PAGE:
Gold Is Due For A Bounce, But The Fall Is Not Over Yet

| About: SPDR Gold (GLD)
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Gold is temporarily over-sold, but too weak to mount much of a bounce.

Medium-term fundamental and technical drivers of the gold price continue to point downward.

Any bounce that occurs, will be shallow and short.

Gold has continued to display surprising weakness. Despite looking over-sold on various metrics, it has not been able to mount much of a bounce. The chart below shows our long-term probability curve for gold, with the over-sold technical indicators high-lighted by pink ovals.

We keep expecting a bounce, but it never comes. Gold hardly stopped to take a breath at the $1200 and $1180 support zones, and now it seems to be treating $1160 as a possible rest area. Even if this time is different, and gold bounces up, it is still unlikely that it will reach back to the $1200 zone before continuing to drop.

Gold's near-vertical drop, displays a weakness that we believe will limit the extent of any corrective bounce; the drivers of gold's current price deterioration are still in control.

The impressive negative correlation between gold and the USD/JPY pairing, is still pointing to more downside for gold. Even though the USD/JPY is technically over-extended, it is still not over-bought. In fact, it is in a similar position now as it was in December of 2012 (purple ovals), just before the currency pair increased 24% over the next four months, and gold decreased nearly 20% over the same time period (purple vertical line and ovals). Even though there are no guarantees of a repeat performance, it certainly demonstrates the possibilities going forward.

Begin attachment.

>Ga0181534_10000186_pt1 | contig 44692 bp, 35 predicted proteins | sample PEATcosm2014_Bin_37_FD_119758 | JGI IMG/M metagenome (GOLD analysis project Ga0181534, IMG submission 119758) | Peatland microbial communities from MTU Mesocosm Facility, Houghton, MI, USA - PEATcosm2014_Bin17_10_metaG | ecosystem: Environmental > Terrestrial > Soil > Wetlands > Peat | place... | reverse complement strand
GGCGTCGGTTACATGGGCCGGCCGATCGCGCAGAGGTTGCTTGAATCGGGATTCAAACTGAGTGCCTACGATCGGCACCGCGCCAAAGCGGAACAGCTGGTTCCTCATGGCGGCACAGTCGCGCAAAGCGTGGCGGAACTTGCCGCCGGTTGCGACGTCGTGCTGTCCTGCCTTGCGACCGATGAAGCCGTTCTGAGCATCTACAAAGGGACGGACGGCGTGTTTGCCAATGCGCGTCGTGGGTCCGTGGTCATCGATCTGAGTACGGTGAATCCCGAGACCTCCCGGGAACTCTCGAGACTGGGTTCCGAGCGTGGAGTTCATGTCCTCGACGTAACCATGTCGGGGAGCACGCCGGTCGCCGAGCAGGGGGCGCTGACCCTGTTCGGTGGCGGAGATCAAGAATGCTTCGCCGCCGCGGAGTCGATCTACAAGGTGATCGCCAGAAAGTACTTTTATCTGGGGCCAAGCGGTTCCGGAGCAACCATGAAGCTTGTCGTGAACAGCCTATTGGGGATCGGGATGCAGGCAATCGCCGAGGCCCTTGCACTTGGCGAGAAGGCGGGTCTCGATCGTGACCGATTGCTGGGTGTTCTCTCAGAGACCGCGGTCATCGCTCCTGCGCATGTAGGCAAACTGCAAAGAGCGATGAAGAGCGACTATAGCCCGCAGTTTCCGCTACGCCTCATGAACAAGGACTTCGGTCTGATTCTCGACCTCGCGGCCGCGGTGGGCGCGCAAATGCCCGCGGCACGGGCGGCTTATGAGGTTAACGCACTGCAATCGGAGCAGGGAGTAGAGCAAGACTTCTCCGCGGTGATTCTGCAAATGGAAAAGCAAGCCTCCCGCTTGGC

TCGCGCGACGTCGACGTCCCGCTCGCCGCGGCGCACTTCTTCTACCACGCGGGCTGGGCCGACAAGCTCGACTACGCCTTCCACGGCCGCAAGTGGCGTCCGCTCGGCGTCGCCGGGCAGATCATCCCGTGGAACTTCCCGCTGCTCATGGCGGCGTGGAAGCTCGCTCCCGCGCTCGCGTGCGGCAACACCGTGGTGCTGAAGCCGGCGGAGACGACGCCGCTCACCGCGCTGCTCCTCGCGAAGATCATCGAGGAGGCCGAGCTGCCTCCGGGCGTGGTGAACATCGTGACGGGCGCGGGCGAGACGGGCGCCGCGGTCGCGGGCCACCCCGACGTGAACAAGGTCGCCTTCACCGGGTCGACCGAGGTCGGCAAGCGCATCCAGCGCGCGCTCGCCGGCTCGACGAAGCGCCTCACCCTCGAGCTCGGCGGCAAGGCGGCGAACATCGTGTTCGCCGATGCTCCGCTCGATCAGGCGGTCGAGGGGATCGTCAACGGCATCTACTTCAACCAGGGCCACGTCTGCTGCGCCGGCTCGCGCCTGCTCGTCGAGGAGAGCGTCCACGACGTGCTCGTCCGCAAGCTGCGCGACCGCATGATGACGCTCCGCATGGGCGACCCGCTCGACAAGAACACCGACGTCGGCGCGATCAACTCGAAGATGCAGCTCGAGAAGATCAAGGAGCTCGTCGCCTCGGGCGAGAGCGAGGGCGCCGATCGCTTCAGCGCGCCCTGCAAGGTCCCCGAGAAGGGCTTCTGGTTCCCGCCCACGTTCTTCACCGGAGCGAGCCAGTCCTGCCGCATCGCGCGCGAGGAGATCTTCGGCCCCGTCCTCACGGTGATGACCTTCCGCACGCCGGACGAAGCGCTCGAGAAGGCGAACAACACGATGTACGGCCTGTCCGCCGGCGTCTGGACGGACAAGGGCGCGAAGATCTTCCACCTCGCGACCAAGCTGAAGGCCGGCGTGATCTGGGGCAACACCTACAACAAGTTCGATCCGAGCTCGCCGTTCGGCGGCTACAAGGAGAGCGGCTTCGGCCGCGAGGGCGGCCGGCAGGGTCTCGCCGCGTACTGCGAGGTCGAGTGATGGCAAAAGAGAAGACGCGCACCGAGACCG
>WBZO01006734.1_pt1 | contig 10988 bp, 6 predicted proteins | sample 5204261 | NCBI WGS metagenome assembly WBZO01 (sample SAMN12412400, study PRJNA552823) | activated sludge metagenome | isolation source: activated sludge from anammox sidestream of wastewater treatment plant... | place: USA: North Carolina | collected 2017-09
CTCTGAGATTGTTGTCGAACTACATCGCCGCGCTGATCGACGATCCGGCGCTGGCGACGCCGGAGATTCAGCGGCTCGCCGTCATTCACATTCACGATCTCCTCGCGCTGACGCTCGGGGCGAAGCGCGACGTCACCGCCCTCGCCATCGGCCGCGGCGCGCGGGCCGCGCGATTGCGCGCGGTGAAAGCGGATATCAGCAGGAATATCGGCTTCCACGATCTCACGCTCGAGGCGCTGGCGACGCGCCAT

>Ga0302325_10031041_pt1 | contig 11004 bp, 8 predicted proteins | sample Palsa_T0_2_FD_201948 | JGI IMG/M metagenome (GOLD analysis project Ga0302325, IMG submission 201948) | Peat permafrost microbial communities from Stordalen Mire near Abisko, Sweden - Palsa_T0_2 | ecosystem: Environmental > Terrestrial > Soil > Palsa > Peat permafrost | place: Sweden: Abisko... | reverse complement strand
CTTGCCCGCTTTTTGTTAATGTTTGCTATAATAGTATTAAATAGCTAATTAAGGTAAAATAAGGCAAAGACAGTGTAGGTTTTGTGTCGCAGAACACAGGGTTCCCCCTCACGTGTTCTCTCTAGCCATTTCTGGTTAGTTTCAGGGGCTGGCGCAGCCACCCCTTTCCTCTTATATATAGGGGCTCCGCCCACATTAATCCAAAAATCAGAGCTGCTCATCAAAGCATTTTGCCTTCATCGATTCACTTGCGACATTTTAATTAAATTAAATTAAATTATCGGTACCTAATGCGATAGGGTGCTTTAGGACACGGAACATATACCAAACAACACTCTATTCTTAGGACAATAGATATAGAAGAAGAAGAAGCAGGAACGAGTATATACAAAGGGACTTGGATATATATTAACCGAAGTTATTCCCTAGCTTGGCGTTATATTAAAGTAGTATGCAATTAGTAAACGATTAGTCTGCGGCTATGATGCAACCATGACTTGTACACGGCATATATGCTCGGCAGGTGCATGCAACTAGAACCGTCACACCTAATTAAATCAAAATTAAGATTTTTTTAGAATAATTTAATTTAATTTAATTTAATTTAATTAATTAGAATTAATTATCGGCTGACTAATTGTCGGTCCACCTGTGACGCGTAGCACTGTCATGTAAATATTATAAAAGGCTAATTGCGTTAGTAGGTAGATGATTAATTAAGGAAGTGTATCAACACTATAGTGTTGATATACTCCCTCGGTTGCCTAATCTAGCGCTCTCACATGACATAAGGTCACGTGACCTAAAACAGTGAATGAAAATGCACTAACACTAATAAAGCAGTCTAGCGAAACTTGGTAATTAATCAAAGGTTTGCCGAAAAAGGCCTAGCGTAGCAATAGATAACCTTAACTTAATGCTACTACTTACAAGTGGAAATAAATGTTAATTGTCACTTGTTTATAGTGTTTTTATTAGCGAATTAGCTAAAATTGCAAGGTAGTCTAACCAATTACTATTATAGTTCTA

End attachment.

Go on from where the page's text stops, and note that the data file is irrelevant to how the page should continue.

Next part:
Fundamentally, gold's weakness is derived from the on-going strength in the dollar and Treasury rates (chart below). As long as rates continue to rise, gold will not be catching much of a bid.

Gold responds to inflation, but inflation is not out of control, and since the FED has a backlog of rate-hikes with which to hose it down, it is unlikely to grow into a problem in the medium-term (chart below).

On the sentiment side of the argument, we have the COT commitment of futures traders (chart below) which shows that even though positions for both large speculators (managed money) and commercial traders have been reduce considerably, the levels have yet to drop into the historical 'buy zone'. Money managers, who tend to be momentum players, continue to hold higher than average long positions. We can see from the chart below that the gold price tends to bottom once the managed money has given-up; they never catch the top or the bottom of gold's price.


In conclusion, gold is over-due for a bounce in price, but we predict it will be a weak and short-lived bounce that is unlikely to make it past $1200, before it turns around and continues its decent. We recommend that investors back away from this falling knife.

Disclosure: I am/we are long DZZ.

I wrote this article myself, and it expresses my own opinions. I am not receiving compensation for it (other than from Seeking Alpha). I have no business relationship with any company whose stock is mentioned in this article.